August 2011

Disclosure: Truth About MySQL 2012 Conference Planning

I love Percona Live.  I think it is a great meeting of the minds.  However, I do not think it is a good replacement for the big April MySQL conference.  In fact, neither does Baron Schwartz:

"The conference is organized and owned by MySQL, not the users. It isn’t a community event. It isn’t about you and me first and foremost. It’s about a company trying to successfully build a business, and other companies paying to be sponsors and show their products in the expo hall."
Baron Schwartz, April 23, 2008.
http://www.xaprb.com/blog/2008/04/23/like-it-or-not-it-is-the-mysql-conference-and-expo/

Switch "MySQL" for "Percona", and that is exactly what Baron said in today's announcement:

"Emphasis on business. We need a place where vendors, both open-source and closed-source, can showcase their products and services. This is the hand that feeds all of us. It’s good for Percona’s business, and it’s good for everyone else’s too."

...except in 2008, Baron was calling for a community conference because what was good for business was not good for the community.  

Let me pull out that last sentence from the quote.  Read it to yourself, and tell me if you feel warm fuzzies replacing "Percona" with "Oracle" or "MySQL":

"It’s good for _______’s business, and it’s good for everyone else’s too."

Here is a question for you:  Do you think Oracle will send lots of engineers to talk about current and future plans for MySQL to a conference that is open about saying "It is good for our business?"  

It does not matter if it is Percona, Blue Gecko, or PalominoDB, if Oracle has any business sense (and they make quite a bit of money, so signs are that they have business sense) they will not send engineers to a competitor's company-branded conference.

What does Percona's founder, Peter Zaitsev, have to say about the conference?  He's not really happy about it either:

"I would like to see the conference which is focused on the product users interests rather than business interests of any particular company (or personal interests of small group of people), I would like it to be affordable so more people can attend and I’d like to see it open so everyone is invited to contribute and process is as open as possible. "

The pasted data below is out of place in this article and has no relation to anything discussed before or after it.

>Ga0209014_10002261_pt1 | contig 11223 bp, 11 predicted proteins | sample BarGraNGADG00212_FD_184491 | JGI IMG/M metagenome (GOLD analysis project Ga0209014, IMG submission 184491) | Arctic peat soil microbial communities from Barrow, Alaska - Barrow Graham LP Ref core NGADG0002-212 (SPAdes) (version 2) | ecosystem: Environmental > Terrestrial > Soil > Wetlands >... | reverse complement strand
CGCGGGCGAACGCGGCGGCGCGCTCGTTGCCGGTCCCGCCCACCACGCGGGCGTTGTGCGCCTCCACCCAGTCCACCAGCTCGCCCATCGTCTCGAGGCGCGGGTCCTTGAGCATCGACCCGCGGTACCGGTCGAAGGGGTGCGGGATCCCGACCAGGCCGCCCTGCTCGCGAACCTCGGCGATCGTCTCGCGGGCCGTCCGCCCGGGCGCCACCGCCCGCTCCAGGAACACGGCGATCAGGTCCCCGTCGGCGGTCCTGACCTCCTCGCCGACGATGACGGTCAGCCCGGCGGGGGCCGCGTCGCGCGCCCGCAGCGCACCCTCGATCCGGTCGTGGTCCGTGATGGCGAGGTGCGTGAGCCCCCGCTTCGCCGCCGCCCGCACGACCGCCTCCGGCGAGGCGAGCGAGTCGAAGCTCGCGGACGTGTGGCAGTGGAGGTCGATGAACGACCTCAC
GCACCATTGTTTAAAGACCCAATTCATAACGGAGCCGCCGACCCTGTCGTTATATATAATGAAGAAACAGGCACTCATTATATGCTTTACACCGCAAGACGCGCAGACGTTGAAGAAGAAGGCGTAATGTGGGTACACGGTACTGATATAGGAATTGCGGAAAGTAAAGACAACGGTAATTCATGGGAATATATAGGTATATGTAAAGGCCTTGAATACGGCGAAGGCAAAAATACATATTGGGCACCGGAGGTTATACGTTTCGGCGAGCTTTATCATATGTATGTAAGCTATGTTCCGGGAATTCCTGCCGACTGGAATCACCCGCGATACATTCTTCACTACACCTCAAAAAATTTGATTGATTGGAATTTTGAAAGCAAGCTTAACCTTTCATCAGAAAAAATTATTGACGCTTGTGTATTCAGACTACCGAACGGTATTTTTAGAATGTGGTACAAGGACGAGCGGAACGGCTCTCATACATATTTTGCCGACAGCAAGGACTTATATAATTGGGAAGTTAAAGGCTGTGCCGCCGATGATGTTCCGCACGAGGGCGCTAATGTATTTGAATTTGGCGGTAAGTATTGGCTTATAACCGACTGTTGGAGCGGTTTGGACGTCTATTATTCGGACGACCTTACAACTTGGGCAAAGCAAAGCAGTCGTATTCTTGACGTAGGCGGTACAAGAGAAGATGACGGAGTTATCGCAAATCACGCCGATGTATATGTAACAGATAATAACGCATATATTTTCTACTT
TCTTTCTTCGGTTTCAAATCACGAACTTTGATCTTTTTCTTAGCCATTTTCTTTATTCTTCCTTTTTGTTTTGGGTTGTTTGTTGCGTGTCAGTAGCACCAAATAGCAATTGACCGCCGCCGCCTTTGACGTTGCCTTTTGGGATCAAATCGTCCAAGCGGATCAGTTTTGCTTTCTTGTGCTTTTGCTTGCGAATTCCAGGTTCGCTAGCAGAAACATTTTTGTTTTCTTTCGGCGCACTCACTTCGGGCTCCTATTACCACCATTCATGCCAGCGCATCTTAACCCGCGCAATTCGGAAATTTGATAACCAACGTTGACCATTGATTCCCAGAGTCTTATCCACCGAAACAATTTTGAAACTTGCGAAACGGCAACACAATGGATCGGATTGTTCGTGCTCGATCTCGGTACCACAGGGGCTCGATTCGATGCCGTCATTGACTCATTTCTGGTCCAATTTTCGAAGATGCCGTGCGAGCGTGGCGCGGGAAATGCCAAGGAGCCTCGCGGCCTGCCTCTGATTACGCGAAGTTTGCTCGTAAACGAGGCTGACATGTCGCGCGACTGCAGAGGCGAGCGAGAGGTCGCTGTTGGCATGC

Peter Zaitzev, April 23, 2008
http://www.mysqlperformanceblog.com/2008/04/23/conference-for-mysql-users/

Peter, I would like to see that too.  In fact, a small group of folks, including Giuseppe and myself, tried to make that happen, and we had SkySQL, MariaDB, Oracle and IOUG all supporting us. 

Giuseppe called for disclosure about the conference, so I will disclose this:  Baron was not truthful when he said "To the best of our knowledge, no one else was planning one".

Giuseppe asked for full disclosure, so here is a copy and paste of a Skype conversation I had with Percona's Tom Basil on June 29th, 2011:

 

 

Sheeri K. Cabral 6/29/11 12:10 PM 

I think we should develop some ideas in case O'Reilly doesn't end up having a MySQL conference....last year the announcement was late, and it was in May, and I'm starting to think they might not be doing a conference this year, since we haven't heard anything yet.

6/29/11 12:10 PM

if that's the case, I'd like to have a conference anyway, and I'd like to explore options with you, because we need a community-run conference (not Collaborate, but maybe a co-located summit).  And obviously you've had success with Percona Live, but a multi-day conference is really different.

6/29/11 12:11 PM

(FWIW I told Colin Charles in May that I was willing to help co-chair the conference, so I'm still willing to give my support in that area).

Tom Basil 6/29/11 12:14 PM 

Sheeri, can't talk now

Sheeri K. Cabral 6/29/11 12:14 PM 

*nod*  can we schedule a conf call maybe?

Tom Basil 6/29/11 12:14 PM 

Headed out in just few min

6/29/11 12:14 PM

yes, next week

6/29/11 12:14 PM

We tried to schedule conference calls but for almost 6 weeks we were pushed back.  
I had indeed offered to chair or co-chair a conference with Colin Charles, but I simply cannot lend a lot of logistical support to a Percona-branded conference.  I volunteer a lot, but it is for the benefit of the MySQL Community, not for the benefit of a company I do not work for.  
I hope that my openness and candor does not blacklist me from Percona events; I am a popular and sought-after speaker at MySQL events and it will be a loss to the community if that happens.
Percona should keep its Percona Live series.  However, the world's most popular open source database deserves and needs exactly what Peter, Percona's founder, said just a few years ago: "the conference which is focused on the product users interests rather than business interests of any particular company".
I believe Percona Live Santa Clara will be a successful event, and I will try to be a part of it.  I hope it will be as successful for the community as it will be for Percona's business.

 

Final Videos of Open DB Camp Online:

The final videos from Open DB Camp back in May in Sardinia, Italy are now online.  The full matrix of sessions, videos and slides can be found on the schedule page.

Hands on JDBC by Sandro Pinna - video

"MySQL Plugins, What are They? How you can use them to do wonders" by Sergei Golubchek of MariaDB - video

The State of Open Source Databases by Kaj Arnö of SkySQL - video

Coming soon, videos from OSCon Data!

Upcoming Free IOUG Webinar: Securing MySQL

Next week I will give a free IOUG webinar on Securing MySQL on Wednesday, August 10, 2011 from 11:00 AM - 12:00 PM CDT (17:00 GMT):